"The fact that you could reach a determination of whether ten or more of you agree to recommend death, or seven or more of you agree to recommend life without parole, you could do that on a single vote as soon as you walk in the jury room. However, that fact should not influence you in any manner to act in haste or without due regard to the gravity of these proceedings. You should hear and consider all the views of your fellow jurors. Before you vote, you should carefully weigh, sift and consider all the evidence and of course, realizing a human life is at stake. You should bring to bear your best judgment on the sole issue which is before you ladies and gentlemen of the jury. The issue is whether the defendant should be sentenced to life without parole or death for the capital offense for which you have found him guilty."
(R. 510-13). This instruction properly summarizes the number of votes necessary to recommend a sentence of death and the number necessary to recommend a sentence of life imprisonment without the possibility of parole, as set forth in § 13A-5-46(f), Ala. Code 1975. The trial court explicitly set forth the possible votes and the verdicts those votes would support. Therefore, we find that the instruction was not confusing.
The appellant's sixth argument is that the trial court's re-instruction during the guilt-phase deliberation created pressure on the jury to reach a verdict. Alter the jury had deliberated for three and one-half hours, the trial court gave the following instruction:
"Ladies and Gentlemen, you began deliberation yesterday afternoon, and you have been back this morning and you have further deliberated for two hours. The allegations in this case are very serious, and don't get the idea I'm telling you not to deliberate. What I want to make sure is that you stay focused on the issues in this case. Your determination at this point is whether there is proof beyond a reasonable doubt that the defendant committed the offense of capital murder. If you do not find such proof beyond a reasonable doubt of the elements of capital murder as I have explained them to you, then you would also consider if the defendant was guilty of any lesser included offenses or whether the defendant was not guilty. What you are to consider — and the only things you are to consider in this case is the evidence that has been brought to you from the witness stand, the exhibits that have been introduced. You may consider the defendant's plea of guilt in this case. You may consider any inference arising from the evidence or lack of evidence in this case in your deliberations. The burden is on the State in this case as I previously told you. The first thing I told you at the beginning of my charge yesterday, however, is there are several things you are not to consider. It would be highly improper for you to consider any issues in this case regarding punishment at this point. That is not your job. You are to only consider the facts of this case and consider rendering one of the verdict forms or a combination of verdict forms I have given you in this case, and the matter of any punishment to be rendered based on any verdict that you might render in this case is a matter for separate consideration at a different time. Confine your discussions and deliberations to the evidence you have heard in this case, the inferences you can draw from that evidence, and the other instructions I have given you. With that in mind, you are to return to the jury room and begin deliberations."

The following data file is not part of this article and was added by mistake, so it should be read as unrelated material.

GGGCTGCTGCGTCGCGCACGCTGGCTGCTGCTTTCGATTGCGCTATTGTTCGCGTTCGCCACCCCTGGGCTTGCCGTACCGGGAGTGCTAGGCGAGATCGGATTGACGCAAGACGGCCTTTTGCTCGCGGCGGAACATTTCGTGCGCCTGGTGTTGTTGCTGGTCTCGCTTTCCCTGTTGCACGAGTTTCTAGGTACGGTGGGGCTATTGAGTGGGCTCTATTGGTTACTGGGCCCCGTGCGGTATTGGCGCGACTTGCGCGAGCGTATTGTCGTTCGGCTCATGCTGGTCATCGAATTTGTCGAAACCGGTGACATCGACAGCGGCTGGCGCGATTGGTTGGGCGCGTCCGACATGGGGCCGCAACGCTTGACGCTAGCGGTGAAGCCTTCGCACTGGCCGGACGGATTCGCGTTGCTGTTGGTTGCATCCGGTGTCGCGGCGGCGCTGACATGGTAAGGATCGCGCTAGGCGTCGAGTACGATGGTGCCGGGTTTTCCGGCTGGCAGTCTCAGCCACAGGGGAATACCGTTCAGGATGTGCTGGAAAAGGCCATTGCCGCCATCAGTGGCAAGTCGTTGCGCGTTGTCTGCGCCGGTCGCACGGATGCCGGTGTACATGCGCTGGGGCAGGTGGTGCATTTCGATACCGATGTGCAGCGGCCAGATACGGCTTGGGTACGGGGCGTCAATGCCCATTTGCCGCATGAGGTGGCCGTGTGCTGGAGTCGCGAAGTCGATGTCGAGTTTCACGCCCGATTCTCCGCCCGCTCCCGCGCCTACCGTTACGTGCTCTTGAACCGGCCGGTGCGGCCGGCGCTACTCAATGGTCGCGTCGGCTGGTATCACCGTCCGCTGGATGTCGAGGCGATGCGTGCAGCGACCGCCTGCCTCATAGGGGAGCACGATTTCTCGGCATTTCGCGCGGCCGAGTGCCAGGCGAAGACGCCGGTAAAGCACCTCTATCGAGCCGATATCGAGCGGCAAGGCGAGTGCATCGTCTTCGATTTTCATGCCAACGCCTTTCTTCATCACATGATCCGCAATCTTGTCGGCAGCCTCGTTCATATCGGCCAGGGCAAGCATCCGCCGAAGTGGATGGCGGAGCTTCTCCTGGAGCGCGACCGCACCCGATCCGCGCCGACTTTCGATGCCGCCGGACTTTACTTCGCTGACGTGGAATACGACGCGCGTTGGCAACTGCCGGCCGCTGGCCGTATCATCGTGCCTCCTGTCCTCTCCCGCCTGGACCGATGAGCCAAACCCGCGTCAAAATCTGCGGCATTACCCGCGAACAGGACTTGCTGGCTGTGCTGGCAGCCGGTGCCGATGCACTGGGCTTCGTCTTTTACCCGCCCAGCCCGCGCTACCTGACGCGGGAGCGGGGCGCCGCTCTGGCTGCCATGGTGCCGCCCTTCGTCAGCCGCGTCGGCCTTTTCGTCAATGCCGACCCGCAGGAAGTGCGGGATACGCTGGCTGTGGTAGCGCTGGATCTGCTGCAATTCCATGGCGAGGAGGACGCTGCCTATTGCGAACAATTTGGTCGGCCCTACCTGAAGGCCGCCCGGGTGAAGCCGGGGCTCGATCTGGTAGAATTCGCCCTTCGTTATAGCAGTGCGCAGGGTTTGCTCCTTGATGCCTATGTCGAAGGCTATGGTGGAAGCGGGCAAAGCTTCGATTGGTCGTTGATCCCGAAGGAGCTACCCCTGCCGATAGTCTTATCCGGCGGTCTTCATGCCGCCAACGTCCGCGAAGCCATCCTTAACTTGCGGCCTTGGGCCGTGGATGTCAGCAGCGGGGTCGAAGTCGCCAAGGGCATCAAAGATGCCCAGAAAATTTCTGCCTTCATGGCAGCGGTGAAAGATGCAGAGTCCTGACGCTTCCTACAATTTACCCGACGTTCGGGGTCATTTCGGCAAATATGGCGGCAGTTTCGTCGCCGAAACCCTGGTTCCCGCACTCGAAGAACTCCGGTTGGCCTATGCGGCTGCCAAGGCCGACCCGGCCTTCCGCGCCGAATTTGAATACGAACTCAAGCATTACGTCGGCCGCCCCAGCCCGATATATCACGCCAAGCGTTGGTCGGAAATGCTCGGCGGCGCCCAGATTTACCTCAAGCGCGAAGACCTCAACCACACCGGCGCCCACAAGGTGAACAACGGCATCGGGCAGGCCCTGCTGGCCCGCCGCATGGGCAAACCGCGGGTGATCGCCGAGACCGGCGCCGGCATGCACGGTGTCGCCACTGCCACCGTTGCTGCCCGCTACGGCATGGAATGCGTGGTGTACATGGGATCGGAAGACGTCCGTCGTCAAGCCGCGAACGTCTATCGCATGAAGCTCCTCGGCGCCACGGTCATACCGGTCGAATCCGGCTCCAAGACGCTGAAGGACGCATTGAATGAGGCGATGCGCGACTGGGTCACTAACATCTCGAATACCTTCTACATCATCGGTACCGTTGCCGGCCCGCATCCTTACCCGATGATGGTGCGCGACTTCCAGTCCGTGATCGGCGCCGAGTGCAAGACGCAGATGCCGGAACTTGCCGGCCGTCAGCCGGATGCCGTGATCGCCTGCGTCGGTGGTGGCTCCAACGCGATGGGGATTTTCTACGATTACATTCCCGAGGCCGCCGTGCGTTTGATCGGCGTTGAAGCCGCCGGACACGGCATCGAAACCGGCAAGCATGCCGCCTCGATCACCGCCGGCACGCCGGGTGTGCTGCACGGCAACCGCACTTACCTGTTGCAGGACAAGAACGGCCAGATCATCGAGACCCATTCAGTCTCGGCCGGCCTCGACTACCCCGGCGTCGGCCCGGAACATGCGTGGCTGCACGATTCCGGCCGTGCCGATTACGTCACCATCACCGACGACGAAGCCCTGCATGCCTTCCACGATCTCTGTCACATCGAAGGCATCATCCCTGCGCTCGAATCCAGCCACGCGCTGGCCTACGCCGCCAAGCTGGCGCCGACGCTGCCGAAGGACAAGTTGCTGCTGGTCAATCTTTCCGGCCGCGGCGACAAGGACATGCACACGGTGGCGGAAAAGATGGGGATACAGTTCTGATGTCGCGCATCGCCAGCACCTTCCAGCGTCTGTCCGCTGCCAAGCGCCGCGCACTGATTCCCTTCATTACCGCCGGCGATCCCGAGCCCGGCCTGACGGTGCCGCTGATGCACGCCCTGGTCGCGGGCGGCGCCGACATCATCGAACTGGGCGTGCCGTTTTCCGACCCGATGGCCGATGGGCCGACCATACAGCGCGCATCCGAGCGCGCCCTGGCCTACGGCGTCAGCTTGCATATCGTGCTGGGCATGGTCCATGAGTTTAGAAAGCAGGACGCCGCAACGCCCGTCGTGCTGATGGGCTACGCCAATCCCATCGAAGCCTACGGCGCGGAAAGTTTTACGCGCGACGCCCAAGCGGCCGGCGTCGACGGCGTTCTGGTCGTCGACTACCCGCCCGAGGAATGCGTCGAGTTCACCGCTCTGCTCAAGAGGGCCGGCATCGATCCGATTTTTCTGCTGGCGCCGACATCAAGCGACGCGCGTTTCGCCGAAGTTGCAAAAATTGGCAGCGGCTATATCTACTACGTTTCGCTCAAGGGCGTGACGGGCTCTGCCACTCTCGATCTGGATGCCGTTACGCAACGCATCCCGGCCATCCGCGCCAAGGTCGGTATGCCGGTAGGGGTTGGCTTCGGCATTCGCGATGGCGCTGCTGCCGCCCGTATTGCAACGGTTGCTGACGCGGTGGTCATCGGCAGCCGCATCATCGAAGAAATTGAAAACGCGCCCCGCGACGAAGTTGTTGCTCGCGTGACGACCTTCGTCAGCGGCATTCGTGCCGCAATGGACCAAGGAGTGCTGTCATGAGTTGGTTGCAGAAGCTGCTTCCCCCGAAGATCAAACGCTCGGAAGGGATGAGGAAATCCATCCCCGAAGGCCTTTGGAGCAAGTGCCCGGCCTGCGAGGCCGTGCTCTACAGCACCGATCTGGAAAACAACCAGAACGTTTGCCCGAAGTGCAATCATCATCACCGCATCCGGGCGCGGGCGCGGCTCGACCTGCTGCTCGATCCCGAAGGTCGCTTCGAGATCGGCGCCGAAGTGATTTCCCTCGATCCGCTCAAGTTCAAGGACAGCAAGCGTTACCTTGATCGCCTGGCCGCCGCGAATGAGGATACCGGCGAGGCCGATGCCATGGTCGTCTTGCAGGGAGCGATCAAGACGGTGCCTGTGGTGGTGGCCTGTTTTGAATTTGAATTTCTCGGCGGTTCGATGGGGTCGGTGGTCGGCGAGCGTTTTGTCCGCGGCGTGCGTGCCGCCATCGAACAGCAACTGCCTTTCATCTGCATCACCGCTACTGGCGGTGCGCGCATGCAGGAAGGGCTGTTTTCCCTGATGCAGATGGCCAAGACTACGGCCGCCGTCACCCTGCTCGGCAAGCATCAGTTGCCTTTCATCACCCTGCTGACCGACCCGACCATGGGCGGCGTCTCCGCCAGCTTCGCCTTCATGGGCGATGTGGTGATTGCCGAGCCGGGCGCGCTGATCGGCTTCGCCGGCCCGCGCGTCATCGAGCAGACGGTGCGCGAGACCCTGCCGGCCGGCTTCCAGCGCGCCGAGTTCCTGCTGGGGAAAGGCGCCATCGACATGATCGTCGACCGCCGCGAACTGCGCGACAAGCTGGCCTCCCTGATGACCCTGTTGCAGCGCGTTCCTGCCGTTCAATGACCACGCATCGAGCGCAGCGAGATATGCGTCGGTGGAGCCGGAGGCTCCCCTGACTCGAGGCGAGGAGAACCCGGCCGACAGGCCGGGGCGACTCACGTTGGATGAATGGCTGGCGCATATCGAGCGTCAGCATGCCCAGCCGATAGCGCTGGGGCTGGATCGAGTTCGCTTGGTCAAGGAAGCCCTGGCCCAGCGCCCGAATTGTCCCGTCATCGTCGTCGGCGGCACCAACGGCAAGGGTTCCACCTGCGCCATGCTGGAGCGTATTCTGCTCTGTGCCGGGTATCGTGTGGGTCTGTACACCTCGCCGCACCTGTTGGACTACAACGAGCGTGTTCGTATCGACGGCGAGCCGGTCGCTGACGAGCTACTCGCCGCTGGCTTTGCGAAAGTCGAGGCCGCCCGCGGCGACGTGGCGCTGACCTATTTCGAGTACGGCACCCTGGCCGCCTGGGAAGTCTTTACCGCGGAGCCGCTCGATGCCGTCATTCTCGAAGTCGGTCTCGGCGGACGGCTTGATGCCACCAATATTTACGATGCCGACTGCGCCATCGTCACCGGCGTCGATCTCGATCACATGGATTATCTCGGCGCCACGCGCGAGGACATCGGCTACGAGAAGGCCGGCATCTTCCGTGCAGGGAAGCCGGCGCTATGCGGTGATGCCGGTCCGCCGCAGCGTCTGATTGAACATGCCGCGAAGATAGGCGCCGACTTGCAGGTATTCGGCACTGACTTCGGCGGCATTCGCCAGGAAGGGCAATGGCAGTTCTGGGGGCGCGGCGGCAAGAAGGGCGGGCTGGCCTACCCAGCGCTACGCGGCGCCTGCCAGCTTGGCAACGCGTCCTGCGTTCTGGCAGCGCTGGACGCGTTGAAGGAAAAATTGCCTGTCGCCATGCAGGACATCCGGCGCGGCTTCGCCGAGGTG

(R. 345-47). Because the appellant did not object to the re-instruction at trial, we must review the trial court's actions under the plain error rule. Rule 45A, Ala. R.App. P.
A trial court may encourage a jury to continue its deliberations and to attempt to reach a verdict as long as it does not suggest which way the verdict should be returned and is not threatening or coercive. Miller v. State, 645 So.2d 363 (Ala.Cr.App. 1994). "`The duration of jury deliberations is a matter vested entirely within the discretion of the trial court. See Lake v. State, 390 So.2d 1088 (Ala.Cr.App. 1980), cert. denied, 390 So.2d 1093 (Ala. 1980), cert. denied, 450 U.S. 1004, 101 S.Ct. 1715, 68 L.Ed.2d 207 (1981); Martin v. State, 29 Ala. App. 395, 196 So. 753 (1940).'" Edwards v. State, 668 So.2d 167, 169 (Ala.Cr.App. 1995) (quoting Hollis v. State, 417 So.2d 617, 620 (Ala.Cr.App. 1982)).